The soundtrack, in particular, is top-notch. Tee Lopes, in charge of the game's soundtrack, did a wonderful job remixing many of the songs of stages that returned from the classic games, and the original tracks for the new stages are wonderfully done as well. Even previously dull tracks like Oil Ocean's or Lava Reef Act 1's have been given a major improvement through this game.

Special Stages

Mania's special stages—which the player needs to complete to acquire the Chaos Emeralds to become a Super version of a character or get Sonic's "true" ending—combine many elements of the special stage of games past:

  • the layout and alien-chasing of Sonic CD
  • the need for precision and blue spheres from Sonic 3
  • the race to acquire rings from Sonic 2's stages.

Speaking of Blue Sphere, it returns as a Bonus Stage in this game. There are a total of 28 standard bonus stages (14 from Sonic 3 & Knuckles plus 14 new ones). Clearing them unlocks bonuses and extra modes for the player to enjoy - though most are only usable in the "no save" portion of the file select. Blue Sphere isn't exactly the most stylish thing in the game but I always felt it was the strongest special stage of the classics, and I'm glad to see it return here.

The overall presentation of the game, from its menu UI to its soundtrack, to the cutscenes that occur between zones, gives this game a unique look even against the classics it so mimics, giving the game an almost celebratory look and feel.


One Major Pitfall

One misstep I do need to point out comes in the game's handling of its story. Yes, I know, it's a classic Sonic game, who even cares, but I do need to touch on it. Before I continue, I must issue a SPOILER WARNING. DO NOT READ BELOW IF YOU DO NOT WISH TO BE SPOILED.

While I do enjoy the zone transition cutscenes, not even such transition has a cutscene. For example, nothing is shown to explain how you get from Flying Battery to Press Garden. Once the player clears Oil Ocean, there are only a couple of act transitions but no further zone transitions. It's a small sign that the game might've been rushed here and there, but if this was the sacrifice then I'm fine with it.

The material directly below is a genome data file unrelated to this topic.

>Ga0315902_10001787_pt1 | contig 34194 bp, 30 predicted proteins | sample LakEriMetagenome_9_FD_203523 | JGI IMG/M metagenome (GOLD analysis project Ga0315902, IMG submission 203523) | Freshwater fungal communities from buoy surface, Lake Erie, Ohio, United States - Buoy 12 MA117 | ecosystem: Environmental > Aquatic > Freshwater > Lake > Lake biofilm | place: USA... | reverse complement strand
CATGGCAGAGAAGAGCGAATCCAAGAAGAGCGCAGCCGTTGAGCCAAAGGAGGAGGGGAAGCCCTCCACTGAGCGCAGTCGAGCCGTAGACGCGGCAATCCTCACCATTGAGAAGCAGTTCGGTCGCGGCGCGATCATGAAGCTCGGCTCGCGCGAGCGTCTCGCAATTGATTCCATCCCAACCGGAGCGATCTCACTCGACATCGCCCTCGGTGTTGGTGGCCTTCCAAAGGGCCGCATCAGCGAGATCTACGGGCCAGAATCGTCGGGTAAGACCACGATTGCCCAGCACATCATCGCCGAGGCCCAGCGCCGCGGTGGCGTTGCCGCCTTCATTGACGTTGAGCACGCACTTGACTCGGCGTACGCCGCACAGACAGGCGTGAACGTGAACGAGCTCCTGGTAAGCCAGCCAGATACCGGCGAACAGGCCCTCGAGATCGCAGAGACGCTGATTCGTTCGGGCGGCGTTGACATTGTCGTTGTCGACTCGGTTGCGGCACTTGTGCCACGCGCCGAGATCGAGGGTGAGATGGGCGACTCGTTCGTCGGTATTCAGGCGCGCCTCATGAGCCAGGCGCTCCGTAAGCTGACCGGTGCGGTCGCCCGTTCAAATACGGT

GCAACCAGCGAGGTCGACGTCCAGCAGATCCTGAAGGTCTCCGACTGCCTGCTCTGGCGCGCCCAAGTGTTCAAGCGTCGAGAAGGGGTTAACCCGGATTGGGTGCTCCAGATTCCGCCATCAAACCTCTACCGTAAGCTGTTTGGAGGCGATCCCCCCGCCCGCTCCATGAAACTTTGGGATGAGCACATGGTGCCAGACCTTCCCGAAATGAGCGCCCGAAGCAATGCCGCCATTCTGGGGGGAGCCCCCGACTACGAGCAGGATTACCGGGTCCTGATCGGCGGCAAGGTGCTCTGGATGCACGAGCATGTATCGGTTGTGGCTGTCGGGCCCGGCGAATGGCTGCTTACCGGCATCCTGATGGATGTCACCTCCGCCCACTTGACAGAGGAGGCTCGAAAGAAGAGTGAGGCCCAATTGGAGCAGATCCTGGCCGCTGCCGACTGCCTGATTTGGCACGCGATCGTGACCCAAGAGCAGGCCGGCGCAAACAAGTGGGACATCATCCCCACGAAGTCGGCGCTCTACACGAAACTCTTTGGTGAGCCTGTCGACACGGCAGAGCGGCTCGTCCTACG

I also need to mention the game's "ending." The mysterious gem that Eggman and his Heavies acquire, throughout parts of the game, warp you to various old stages but this stops happening halfway through. The gem itself isn't seen again until the last bosses of the game.

The main heavy isn't seen in Sonic or Tails' route until you reach the final boss (Knuckles gets to fight him instead of the circus show heavy in Lava Reef but to no major consequence).

When you clear the game normally as any of the three characters, the ending cutscene shows them escaping the Egg-whatever-it-is successfully and watching it blow up from afar, with the player character getting focus. That's it.

Getting all of the Chaos Emeralds and clearing the last Titanic Monarch boss (only as Sonic, the other two can only get the standard ending even with all emeralds) opens up the "true" Final Boss, a fun if not particularly "epic" final battle. Upon defeating it, Sonic and the gem are warped away. In the new ending, only Tails and Knuckles escape and see Sonic's face overlay-ed in the sky winking at them. Sonic, meanwhile warps to places unknown. Its highly believed by many that Sonic has been warped to the world seen in Sonic Forces, and that the "Classic Sonic" featured here is the same Sonic as the one from Mania.

In essence, Sonic Mania's plot acts as a tie-in to Sonic Forces.


It is disappointing that the game doesn't have a strong plot. Given the style of Sonic CD's cutscenes, the simple yet effective storytelling in Sonic 3 & Knuckles, or even the ending of Sonic 2, this game's cutscenes just don't stand out. I don't want this to seem to be a bigger issue as it is, as the story of this game is probably the least important thing about it, but it is a flaw, perhaps the game's most glaring one at that.


In closing, while some of the odder bosses and narrative misses take away from this game, it's not nearly enough to make me even come close to disliking it. Make no mistake, Sonic Mania is one of the strongest titles in the series. Even if much of the game contains direct callbacks to older titles, most of it is remixed and redone well enough to make it a completely new and fun experience.

If you are a fan of the classic Sonic games, this is a must-buy for you assuming you have a modern console or a PC decent enough to run this game (which you probably do). Fans of newer Sonic games like Adventure of the newer "boost" types of games should give this a try as well. Even if you still prefer the gameplay of the newer games, the style and precision put into this game should still impress.

For those new to the series, Sonic Mania still works well as an entry point. Even if you won't get most if any of the references, perhaps having the entire experience be new for you will enhance it that much more.